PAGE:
"Populism" is remarkably slippery to define, but many people claim to know it when they see it–and to worry about its resurgence. Here, I’ll offer some thoughts about the current populist moment. I’ve spent some time thinking about this lately because the Journal of Economic Perspectives, where I work as Managing Editor, published a four-paper "Symposium on Modern Populism" in the Fall 2019 issue. The papers are:"On Latin American Populism, and Its Echoes around the World," by Sebastian Edwards
"Informational Autocrats," by by Sergei Guriev and Daniel Treisman
"The Surge of Economic Nationalism in Western Europe," by Italo Colantone and Piero Stanig
"Economic Insecurity and the Causes of Populism, Reconsidered," by Yotam Margalit

Also, the Centre for Economic Policy Research in London

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Interview with Maureen Cropper: Environmental Economics

October 31, 2019

Catherine L. Kling and Fran Sussman have "A Conversation with Maureen Cropper" in the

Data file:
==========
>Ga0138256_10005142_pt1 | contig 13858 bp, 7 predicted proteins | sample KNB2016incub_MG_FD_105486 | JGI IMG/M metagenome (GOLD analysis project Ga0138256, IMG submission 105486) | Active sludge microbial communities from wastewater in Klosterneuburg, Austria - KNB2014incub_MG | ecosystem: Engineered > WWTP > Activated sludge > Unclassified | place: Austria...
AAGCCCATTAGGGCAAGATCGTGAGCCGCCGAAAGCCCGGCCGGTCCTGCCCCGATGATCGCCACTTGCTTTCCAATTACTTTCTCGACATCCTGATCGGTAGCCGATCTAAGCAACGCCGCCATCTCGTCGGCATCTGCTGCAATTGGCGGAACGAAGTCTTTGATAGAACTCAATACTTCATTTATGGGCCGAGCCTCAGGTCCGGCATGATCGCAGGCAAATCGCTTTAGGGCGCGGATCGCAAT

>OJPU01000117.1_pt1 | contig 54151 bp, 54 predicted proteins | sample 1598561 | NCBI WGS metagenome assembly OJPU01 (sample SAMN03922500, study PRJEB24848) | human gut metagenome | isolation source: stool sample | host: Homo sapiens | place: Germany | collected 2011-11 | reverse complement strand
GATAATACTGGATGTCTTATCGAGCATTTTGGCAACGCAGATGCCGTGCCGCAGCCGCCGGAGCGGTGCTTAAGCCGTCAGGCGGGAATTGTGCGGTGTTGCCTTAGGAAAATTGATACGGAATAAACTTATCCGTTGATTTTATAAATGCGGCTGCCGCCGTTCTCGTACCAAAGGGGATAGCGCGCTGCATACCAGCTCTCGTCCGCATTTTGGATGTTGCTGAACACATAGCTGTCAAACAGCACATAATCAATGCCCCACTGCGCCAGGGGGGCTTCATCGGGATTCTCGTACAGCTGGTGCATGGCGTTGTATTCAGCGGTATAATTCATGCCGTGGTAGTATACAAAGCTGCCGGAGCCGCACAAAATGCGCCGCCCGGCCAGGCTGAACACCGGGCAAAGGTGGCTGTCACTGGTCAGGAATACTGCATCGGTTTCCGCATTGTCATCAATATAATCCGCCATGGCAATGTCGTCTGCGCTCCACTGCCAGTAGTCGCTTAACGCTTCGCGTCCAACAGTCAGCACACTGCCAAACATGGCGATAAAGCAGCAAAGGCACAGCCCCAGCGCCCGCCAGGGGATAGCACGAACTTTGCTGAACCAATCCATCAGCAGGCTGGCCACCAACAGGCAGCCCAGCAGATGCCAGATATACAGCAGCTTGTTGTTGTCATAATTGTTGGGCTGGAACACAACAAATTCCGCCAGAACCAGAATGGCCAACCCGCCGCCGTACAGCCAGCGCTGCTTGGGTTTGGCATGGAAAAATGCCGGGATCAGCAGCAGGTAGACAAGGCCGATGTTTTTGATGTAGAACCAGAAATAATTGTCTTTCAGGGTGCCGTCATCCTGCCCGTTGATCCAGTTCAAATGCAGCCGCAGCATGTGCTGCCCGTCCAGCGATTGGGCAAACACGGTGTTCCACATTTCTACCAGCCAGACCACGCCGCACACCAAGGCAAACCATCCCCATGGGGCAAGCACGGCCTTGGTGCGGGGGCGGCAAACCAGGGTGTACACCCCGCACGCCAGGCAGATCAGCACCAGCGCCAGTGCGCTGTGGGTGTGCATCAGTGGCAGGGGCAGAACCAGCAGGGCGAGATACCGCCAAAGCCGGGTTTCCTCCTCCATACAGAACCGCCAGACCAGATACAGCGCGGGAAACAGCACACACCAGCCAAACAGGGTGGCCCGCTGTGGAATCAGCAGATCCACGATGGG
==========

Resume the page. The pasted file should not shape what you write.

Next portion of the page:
Annual Review of Resource Economics (October 2019, 11, pp. 1-18). As they write in the introduction: Maureen has made important contributions to several areas of environmental economics, including nonmarket valuation and the evaluation of environmental programs. She has also conducted pioneering studies on household transportation use and associated externalities." There also is a short (~ a dozen paragraphs) overview of some of Cropper’s best-known work,I had not know that Cropper identified as a monetary economist when she was headed for graduate school. Here is her description of her early path to environmental economics:
My first formal introduction to economics was in college. I entered Bryn Mawr

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Fall 2019 Journal of Economic Perspectives Available Online